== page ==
Thursday, July 20, 2006


For the last 8 months I've been working with BlackHistoryTours (BHT). The company was founded 6 years ago by Eric and Lisa Alboher. Since its creation, the primary focus has been on escorted bus tours for inner city youth to African American cultural sites. By creating tours around African American heritage sites (e.g. National Civil Rights Museum, the National Voting Rights Museum) BHT is using tourism to educate and inspire African American youth. In September, BHT will launch a new Website and booking capability (using EzRez) to position the company as a major African American travel portal for heritage travel. The National Trust defines cultural heritage tourism as "traveling to experience the places, artifacts and activities that authentically represent the stories and people of the past and present." According to the Travel Industry of America, 81% of the 146.4 million U.S. adults who took a trip of 50 miles or more away from home in the past year can be considered cultural tourists".

The nationwide launch of BlackHistoryTours (BHT) will serve as a model for a family of companies that will include other ethnic segments (e.g. HispanicHeritage Tours, HolocaustHistoryTours) all focused on cultural heritage tourism. The company is currently seeking additional investment. If you know of any potential investors please contact me at

Tuesday, July 18, 2006

GDS contracts

I thought I'd chime in on the current industry focus regarding total access fees and the renegotiation of GDS contracts. I tend to look at this issue in a very black and white fashion:

  • Financial incentives for travel agents (and TMCs) are going away. Whether this is the first step (e.g. Sabre, Galileo) or a complete elimination (Worldspan) of these payments, it is just a matter of time until these funds disappear
  • No travel agent or TMC can depend on total content from a GDS no matter what happens with the remaining hold outs (e.g. AA and Sabre, DL and Worldspan)
  • Larger TMCs have already implemented technology (e.g. CWT's Symphonie, Amex's TravelBahn) to aggregate content. Second tier TMCs and below need to lean on their consortium to find a solution to this aggregation problem
  • The Air Canada Tango issue is only the tip of the iceberg of the coming changes in how airline inventory is distributed. With all due respect to BTC, I am not hopeful that a negotiated solution to this issue will be reached.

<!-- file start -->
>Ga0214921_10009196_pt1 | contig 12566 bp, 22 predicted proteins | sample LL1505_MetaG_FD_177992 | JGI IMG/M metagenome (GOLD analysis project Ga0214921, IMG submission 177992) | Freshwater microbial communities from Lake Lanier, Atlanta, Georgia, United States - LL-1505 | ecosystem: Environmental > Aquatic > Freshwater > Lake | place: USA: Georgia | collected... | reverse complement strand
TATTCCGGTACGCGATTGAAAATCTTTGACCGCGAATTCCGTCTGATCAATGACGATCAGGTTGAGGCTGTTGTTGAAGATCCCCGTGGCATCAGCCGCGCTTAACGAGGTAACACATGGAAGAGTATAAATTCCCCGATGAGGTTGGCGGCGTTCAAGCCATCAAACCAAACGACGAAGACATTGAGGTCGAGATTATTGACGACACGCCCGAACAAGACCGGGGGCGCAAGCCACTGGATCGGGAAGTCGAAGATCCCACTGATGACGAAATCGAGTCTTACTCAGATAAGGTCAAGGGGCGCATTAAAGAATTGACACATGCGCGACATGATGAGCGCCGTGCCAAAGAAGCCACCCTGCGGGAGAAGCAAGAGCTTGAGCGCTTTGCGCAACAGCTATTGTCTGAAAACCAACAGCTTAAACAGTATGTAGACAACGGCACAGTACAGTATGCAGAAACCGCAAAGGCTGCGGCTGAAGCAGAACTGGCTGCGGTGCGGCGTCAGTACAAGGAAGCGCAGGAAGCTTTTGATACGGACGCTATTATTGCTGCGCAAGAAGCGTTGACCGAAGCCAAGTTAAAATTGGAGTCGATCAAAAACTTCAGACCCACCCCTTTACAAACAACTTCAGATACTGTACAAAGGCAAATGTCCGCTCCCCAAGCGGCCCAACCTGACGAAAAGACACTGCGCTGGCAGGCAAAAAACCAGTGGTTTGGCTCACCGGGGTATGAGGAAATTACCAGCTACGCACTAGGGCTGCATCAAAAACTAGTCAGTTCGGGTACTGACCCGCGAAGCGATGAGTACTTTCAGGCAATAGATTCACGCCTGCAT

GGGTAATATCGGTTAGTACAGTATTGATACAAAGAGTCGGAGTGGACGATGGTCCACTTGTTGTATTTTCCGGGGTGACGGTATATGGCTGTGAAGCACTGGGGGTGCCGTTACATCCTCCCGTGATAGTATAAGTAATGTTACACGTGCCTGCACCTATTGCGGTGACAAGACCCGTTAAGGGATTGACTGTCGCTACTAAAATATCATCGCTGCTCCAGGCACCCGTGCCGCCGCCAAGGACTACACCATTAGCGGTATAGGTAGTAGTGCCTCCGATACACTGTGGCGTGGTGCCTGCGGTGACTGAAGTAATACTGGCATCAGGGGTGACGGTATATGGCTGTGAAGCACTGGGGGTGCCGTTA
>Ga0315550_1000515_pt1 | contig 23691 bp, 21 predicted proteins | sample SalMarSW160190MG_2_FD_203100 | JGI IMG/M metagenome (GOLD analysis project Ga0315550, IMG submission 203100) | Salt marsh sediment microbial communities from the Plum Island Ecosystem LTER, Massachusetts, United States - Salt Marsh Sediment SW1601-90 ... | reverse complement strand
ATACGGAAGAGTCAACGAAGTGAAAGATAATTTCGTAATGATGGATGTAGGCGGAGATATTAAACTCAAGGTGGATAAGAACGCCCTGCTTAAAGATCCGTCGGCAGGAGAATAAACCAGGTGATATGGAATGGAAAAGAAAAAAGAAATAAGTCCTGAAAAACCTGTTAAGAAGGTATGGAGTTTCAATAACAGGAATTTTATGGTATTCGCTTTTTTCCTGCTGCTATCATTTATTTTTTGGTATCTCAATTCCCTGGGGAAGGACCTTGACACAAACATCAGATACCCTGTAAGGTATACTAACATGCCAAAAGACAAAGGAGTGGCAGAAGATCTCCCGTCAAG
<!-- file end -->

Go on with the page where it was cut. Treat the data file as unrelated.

At the end of the day the bottom line is that the airlines are continuing to bleed and the intermediaries and in some cases corporate customers will ultimately have to pay the price.

HP's "Memory Spots"

Yesterday HP announced a new "inexpensive, wireless, battery-free microchip that can store documents, audio files or video clips. The memory spots are similar in some ways to the more simplistic radio-frequency identification tags. But they are far smarter and more secure: They can store more than 250 times as much data as RFID, transmit data more than 20 times faster and encrypt it, sidestepping many of the privacy concerns over RFID tags." This new technology has significant implications for the travel industry. In the Mercury News article the reporter describes the new microchip as "an electronic Post-it note" that can store" dozen of pages of text, a 15-second video clip or other data" and that the results can be viewed on a screen of a cell phone that's waved in front of the chip, doing away with the need for a computer or Internet connection." This technology will be a crucial step towards what Howard Rheingold has described in his book Smart Mobs as "sentient things". The ability for anyone to annotate a physical location such as a restaurant, hotel or guided tours, places social networking into our every day lives. For example, I was on vacation the other week in Monterey California and my wife and I took a whale site seeing tour. Unfortunately during the 3 hour cruise we saw only two whales for about 4 seconds. If this tour company had memory spot at its offices I could have looked at reviews of this tour from other travelers and probably would have learned that whale sightings was rare that week. Now take that same line of thinking and expand it out to other travel spots such as hotels and restaurants and you can quickly see how HP's new memory spot technology will radically change our travel experience. The new technology is 2-5 years away from mass production, but has the potential to permanently change the way we interact with the physical world.